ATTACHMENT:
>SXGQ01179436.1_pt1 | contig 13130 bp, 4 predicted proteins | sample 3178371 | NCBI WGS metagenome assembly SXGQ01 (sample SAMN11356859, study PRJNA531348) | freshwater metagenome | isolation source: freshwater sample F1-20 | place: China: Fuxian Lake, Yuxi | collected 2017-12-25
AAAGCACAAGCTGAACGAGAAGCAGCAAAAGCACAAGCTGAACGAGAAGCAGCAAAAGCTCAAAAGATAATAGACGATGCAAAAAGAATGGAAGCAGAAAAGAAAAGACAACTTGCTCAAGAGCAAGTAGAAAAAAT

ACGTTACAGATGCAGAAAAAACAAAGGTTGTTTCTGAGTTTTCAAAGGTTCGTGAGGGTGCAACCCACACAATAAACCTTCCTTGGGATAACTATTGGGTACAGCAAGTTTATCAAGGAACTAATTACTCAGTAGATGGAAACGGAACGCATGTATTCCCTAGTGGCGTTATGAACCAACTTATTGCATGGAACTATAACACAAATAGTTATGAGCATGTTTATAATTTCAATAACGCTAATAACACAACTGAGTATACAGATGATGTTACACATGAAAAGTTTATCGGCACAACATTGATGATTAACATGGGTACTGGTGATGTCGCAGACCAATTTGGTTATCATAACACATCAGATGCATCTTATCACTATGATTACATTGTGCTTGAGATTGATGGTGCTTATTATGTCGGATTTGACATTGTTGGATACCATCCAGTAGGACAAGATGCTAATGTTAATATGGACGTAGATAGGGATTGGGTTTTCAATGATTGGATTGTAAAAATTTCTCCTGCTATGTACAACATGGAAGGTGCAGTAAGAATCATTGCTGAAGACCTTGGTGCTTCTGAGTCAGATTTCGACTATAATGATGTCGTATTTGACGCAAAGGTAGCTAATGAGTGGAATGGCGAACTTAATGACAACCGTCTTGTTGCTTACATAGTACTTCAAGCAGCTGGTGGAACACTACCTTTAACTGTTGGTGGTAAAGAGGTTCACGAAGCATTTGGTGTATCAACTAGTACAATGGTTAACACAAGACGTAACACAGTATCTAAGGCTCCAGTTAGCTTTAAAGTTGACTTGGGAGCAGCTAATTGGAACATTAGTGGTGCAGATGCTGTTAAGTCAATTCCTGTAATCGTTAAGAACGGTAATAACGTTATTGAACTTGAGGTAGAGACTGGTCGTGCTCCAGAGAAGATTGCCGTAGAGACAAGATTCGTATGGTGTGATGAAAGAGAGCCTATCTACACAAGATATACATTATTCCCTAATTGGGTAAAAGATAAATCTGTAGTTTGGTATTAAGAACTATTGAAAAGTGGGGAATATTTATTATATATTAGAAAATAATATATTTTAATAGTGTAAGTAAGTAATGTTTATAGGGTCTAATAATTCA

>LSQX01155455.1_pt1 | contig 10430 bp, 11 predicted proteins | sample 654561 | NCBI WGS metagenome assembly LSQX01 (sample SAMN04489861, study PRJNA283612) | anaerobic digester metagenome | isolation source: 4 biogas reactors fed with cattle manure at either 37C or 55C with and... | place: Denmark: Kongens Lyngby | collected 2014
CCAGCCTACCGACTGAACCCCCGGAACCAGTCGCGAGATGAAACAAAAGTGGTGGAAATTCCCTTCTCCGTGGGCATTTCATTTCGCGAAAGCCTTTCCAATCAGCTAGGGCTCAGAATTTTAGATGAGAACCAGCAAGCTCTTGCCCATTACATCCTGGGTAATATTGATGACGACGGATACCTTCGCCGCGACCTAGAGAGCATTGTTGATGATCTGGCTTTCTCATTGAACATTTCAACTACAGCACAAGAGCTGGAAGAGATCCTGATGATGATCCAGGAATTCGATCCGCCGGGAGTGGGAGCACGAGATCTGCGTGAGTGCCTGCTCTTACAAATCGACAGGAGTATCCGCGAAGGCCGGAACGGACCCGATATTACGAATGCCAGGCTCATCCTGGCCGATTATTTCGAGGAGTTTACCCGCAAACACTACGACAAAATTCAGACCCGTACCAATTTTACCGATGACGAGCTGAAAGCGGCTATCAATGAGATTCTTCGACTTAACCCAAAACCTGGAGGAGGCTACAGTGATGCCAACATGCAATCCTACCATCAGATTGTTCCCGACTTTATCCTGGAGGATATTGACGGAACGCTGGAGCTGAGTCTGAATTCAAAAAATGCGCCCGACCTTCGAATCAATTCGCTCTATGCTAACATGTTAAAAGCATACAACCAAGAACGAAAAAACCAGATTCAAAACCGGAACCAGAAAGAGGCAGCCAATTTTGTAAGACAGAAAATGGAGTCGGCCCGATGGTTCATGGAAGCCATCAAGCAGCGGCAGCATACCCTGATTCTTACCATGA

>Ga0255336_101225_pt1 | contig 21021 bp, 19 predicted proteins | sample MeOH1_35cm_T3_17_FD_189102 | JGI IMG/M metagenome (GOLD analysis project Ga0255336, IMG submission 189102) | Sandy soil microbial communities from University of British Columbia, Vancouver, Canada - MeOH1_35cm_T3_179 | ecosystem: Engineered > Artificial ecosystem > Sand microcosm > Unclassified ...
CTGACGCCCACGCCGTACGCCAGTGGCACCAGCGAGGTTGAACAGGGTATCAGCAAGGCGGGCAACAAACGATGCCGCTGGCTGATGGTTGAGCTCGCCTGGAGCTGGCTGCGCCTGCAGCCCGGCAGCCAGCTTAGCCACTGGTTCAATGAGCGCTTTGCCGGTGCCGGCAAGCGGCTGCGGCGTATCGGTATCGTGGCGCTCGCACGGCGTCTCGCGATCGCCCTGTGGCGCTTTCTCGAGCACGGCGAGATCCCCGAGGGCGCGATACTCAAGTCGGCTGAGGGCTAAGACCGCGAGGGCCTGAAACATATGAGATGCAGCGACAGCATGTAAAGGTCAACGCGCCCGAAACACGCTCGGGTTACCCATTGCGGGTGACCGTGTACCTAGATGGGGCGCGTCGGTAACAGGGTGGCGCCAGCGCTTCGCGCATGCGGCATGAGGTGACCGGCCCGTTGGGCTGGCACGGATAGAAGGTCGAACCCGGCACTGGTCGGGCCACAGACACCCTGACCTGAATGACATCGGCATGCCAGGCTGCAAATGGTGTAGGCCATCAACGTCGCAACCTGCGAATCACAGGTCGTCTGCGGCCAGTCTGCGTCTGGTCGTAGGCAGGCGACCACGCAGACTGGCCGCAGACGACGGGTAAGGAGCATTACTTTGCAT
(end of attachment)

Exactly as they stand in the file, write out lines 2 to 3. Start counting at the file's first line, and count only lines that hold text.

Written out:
AAAGCACAAGCTGAACGAGAAGCAGCAAAAGCACAAGCTGAACGAGAAGCAGCAAAAGCTCAAAAGATAATAGACGATGCAAAAAGAATGGAAGCAGAAAAGAAAAGACAACTTGCTCAAGAGCAAGTAGAAAAAAT

ACGTTACAGATGCAGAAAAAACAAAGGTTGTTTCTGAGTTTTCAAAGGTTCGTGAGGGTGCAACCCACACAATAAACCTTCCTTGGGATAACTATTGGGTACAGCAAGTTTATCAAGGAACTAATTACTCAGTAGATGGAAACGGAACGCATGTATTCCCTAGTGGCGTTATGAACCAACTTATTGCATGGAACTATAACACAAATAGTTATGAGCATGTTTATAATTTCAATAACGCTAATAACACAACTGAGTATACAGATGATGTTACACATGAAAAGTTTATCGGCACAACATTGATGATTAACATGGGTACTGGTGATGTCGCAGACCAATTTGGTTATCATAACACATCAGATGCATCTTATCACTATGATTACATTGTGCTTGAGATTGATGGTGCTTATTATGTCGGATTTGACATTGTTGGATACCATCCAGTAGGACAAGATGCTAATGTTAATATGGACGTAGATAGGGATTGGGTTTTCAATGATTGGATTGTAAAAATTTCTCCTGCTATGTACAACATGGAAGGTGCAGTAAGAATCATTGCTGAAGACCTTGGTGCTTCTGAGTCAGATTTCGACTATAATGATGTCGTATTTGACGCAAAGGTAGCTAATGAGTGGAATGGCGAACTTAATGACAACCGTCTTGTTGCTTACATAGTACTTCAAGCAGCTGGTGGAACACTACCTTTAACTGTTGGTGGTAAAGAGGTTCACGAAGCATTTGGTGTATCAACTAGTACAATGGTTAACACAAGACGTAACACAGTATCTAAGGCTCCAGTTAGCTTTAAAGTTGACTTGGGAGCAGCTAATTGGAACATTAGTGGTGCAGATGCTGTTAAGTCAATTCCTGTAATCGTTAAGAACGGTAATAACGTTATTGAACTTGAGGTAGAGACTGGTCGTGCTCCAGAGAAGATTGCCGTAGAGACAAGATTCGTATGGTGTGATGAAAGAGAGCCTATCTACACAAGATATACATTATTCCCTAATTGGGTAAAAGATAAATCTGTAGTTTGGTATTAAGAACTATTGAAAAGTGGGGAATATTTATTATATATTAGAAAATAATATATTTTAATAGTGTAAGTAAGTAATGTTTATAGGGTCTAATAATTCA